People who are experiencing homelessness and have suffered trauma deserve respect, kindness, and dignity. This is at the heart of the work of Saint Martin’s Hospitality and Behavioral Health Center. Father Rusty recalls the stories of those who have given him the gift of seeing that at the center of his work and his life is compassion for all human beings.
John walked into Father Rusty’s office at Saint Martin’s Hospitality and Behavioral Health Center. He carried a used and creased cardboard sign that read “Homeless” in black sharpie. He handed it to Father Rusty and said, “My name is not Homeless. I used to be a teacher, I love classical music, and I have children, but people don’t see me. They only see me as homeless.” Father Rusty remarks, “That day I was reminded that people are so deeply who they are when we truly see them as they see themselves, as John did that day. Leaving his sign with me had somehow transformed John into part of my family. We had a level of trust and understanding to bind us. I knew deep down he would no longer be defined by that sign, which remains in my office today as a reminder.”
Father Rusty Smith is the Executive Director of Saint Martin’s Hospitality and Behavioral Health Center. Saint Martin’s frequently collaborates with local service agencies, such as Albuquerque Heading Home, to provide a continuum of care for the clients they serve. The services they provide include: behavioral health services, substance use assistance, employment services, housing services (e.g. transitional housing, rapid rehousing, housing relocation, and emergency shelter support and intake), Assertive Community Treatment (ACT), Shelter Plus Care, and outreach. Each of these components works together like a blues riff—jamming with each other to find the best service combination to meet the different needs of different people. At the center of all of this is compassion for other human beings.
Father Rusty began his life as a Catholic. “The priest of my family was my mother. She worked full-time and lived by loving others. As a young boy I was a resistant participant to her ways of service, but she took me to [visit] a shelter in Austin, Texas.” Father Rusty admits that he had a terrible attitude and that he made her life miserable on that trip. “Here she works all week, and she has a son who is a monster,” says Father Rusty. As they were driving home, she pulled the car over abruptly and said, “This is not about the poor. This is about you growing up to be a human being that I respect.” She believed in helping people that no one else cared about. This is part of who Father Rusty is today. This car trip with his mother changed his life.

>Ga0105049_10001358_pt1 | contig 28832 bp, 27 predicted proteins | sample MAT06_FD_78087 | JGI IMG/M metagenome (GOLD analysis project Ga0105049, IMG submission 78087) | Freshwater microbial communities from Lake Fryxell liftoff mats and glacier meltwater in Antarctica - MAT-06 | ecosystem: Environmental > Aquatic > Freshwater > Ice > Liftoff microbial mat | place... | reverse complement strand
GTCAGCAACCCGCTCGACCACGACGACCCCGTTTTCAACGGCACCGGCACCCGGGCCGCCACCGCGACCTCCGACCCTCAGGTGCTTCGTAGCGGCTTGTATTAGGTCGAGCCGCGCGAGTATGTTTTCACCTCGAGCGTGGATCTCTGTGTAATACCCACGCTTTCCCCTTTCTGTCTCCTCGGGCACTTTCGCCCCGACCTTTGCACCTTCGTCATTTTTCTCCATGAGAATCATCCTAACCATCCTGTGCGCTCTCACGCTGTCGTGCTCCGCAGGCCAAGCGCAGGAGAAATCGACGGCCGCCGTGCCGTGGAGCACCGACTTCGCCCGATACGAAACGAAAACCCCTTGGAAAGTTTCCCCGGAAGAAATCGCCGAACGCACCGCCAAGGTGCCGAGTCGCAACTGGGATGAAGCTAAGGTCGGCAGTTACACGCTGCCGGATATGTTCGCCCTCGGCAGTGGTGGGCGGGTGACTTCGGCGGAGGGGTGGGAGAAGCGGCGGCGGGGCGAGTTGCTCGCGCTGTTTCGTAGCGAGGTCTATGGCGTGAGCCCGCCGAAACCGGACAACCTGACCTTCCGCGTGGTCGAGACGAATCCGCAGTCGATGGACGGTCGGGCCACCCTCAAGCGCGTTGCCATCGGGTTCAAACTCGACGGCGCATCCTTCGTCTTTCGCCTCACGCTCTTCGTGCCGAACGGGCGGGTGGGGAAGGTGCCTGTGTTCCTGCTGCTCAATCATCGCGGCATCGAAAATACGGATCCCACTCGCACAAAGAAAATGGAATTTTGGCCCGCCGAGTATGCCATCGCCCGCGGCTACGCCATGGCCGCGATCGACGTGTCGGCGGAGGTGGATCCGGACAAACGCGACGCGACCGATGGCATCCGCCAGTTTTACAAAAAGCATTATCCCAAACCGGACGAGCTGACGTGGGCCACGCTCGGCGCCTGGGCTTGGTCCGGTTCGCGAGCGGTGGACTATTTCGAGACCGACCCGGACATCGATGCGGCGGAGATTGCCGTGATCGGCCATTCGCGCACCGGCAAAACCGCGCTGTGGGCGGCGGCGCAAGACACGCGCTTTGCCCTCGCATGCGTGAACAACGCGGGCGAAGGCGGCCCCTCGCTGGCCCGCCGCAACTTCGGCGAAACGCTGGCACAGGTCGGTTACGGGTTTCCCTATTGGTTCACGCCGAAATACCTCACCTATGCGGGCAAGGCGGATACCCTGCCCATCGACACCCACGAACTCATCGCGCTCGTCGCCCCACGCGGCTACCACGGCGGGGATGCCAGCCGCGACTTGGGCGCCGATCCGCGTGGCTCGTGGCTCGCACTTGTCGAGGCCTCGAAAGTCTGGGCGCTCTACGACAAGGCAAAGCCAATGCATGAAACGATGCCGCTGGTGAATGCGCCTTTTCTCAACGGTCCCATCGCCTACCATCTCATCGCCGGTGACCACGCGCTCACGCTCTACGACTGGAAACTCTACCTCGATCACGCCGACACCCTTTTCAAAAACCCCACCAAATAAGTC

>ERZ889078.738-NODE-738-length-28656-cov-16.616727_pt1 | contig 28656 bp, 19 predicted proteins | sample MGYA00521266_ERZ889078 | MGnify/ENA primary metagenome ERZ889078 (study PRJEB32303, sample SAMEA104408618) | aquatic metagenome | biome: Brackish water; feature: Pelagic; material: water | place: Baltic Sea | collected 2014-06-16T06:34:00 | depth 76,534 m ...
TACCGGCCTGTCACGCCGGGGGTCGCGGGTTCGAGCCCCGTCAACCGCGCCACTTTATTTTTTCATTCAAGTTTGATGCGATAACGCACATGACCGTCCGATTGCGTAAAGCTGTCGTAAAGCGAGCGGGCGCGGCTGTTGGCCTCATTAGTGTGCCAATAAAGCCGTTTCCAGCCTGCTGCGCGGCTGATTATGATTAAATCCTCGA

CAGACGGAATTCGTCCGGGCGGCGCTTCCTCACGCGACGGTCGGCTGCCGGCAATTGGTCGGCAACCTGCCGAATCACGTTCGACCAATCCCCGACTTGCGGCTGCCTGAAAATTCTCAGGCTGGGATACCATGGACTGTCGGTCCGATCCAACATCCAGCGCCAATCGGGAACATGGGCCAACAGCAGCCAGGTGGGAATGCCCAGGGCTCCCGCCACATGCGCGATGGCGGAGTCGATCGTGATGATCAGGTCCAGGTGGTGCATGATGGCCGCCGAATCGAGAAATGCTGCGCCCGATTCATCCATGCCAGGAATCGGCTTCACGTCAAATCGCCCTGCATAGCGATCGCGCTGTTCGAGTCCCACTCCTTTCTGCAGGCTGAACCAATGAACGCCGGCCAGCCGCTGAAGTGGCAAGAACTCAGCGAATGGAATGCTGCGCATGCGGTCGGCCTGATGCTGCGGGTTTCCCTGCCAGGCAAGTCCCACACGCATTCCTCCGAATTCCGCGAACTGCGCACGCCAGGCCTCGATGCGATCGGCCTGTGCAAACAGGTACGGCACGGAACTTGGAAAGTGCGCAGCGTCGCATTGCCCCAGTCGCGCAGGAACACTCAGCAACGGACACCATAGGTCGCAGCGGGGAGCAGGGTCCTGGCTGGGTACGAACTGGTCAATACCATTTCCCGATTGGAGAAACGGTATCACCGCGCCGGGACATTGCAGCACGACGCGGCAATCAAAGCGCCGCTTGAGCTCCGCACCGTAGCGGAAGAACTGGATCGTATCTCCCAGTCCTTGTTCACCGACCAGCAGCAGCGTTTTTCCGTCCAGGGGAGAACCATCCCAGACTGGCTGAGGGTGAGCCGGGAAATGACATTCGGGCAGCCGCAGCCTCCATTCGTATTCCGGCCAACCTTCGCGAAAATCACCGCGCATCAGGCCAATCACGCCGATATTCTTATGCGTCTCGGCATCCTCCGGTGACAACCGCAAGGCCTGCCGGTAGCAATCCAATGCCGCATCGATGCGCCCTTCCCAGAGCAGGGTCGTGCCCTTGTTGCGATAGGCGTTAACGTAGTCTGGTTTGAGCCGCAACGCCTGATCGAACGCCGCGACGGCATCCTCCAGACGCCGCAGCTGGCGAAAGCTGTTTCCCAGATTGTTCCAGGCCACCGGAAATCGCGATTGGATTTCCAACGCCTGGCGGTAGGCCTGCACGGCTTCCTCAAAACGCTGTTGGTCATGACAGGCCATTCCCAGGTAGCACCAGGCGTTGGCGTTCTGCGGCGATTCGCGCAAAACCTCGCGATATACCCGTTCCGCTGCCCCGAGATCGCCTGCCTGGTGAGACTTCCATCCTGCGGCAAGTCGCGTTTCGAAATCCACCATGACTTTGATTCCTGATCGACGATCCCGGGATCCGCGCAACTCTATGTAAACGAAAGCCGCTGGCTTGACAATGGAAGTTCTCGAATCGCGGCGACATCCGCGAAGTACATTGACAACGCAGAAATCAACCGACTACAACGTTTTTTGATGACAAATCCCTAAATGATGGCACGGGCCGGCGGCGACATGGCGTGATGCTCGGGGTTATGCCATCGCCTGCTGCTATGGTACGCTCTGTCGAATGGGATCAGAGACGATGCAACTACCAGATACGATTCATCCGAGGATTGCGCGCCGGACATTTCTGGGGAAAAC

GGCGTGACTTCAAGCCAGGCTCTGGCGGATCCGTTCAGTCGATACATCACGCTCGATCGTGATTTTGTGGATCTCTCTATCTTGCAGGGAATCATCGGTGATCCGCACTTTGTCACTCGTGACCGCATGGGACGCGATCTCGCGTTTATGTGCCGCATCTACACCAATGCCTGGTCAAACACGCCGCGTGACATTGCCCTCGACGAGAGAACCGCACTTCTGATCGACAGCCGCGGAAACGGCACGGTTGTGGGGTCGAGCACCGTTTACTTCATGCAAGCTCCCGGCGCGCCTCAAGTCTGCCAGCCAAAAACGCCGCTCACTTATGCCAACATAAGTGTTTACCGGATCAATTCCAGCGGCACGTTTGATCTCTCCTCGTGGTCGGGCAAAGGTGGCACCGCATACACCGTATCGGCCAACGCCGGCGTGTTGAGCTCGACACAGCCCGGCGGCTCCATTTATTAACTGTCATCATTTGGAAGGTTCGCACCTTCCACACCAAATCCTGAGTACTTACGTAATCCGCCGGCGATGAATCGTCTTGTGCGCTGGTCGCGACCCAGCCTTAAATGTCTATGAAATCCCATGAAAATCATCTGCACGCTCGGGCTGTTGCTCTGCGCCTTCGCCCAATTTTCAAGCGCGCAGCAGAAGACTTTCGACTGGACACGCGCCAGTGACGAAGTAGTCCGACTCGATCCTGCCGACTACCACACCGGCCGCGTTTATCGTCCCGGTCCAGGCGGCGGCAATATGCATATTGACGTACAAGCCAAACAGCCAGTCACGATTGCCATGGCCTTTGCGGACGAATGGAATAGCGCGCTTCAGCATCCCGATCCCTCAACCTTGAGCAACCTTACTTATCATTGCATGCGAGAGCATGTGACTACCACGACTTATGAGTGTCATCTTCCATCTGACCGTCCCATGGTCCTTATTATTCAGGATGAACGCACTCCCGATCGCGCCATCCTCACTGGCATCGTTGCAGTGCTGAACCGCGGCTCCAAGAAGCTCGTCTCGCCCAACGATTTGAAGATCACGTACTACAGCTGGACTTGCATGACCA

As an adult, Father Rusty studied Liberation Theology from Gustavo Gutierrez, a priest who believed that all human beings should be free. Gutierrez believed human beings both created freedom and enslaved each other, but he focused on freedom. The applied theology of this understanding is that you change the world through action: “You feed the hungry. You can’t just talk about doing it.” Father Rusty’s work has found its strength among people who live on the margins. “The context of human liberation is so stunning—why do I put shackles on your dreams? And yet we do this all the time. At Saint Martin’s we help people to find the keys to those shackles without putting new ones on.”
Father Rusty recounted the day when “an older man wearing slacks, a cardigan sweater, and sturdy brown shoes walked up to me.” Barely able to contain his grief, the newness of it, he shared that his wife just died. “‘I have no place to go home to,’ said the man quietly. He looked like any of our grandfathers and he looked really very scared. I walked him to the shelter and showed him around. We were able to get him a hotel room, but it broke my heart,” said Father Rusty. Seeing this brokenhearted man who missed his wife and had no place to go transcended the grief of homelessness on this particular day.
No one wants to be homeless.
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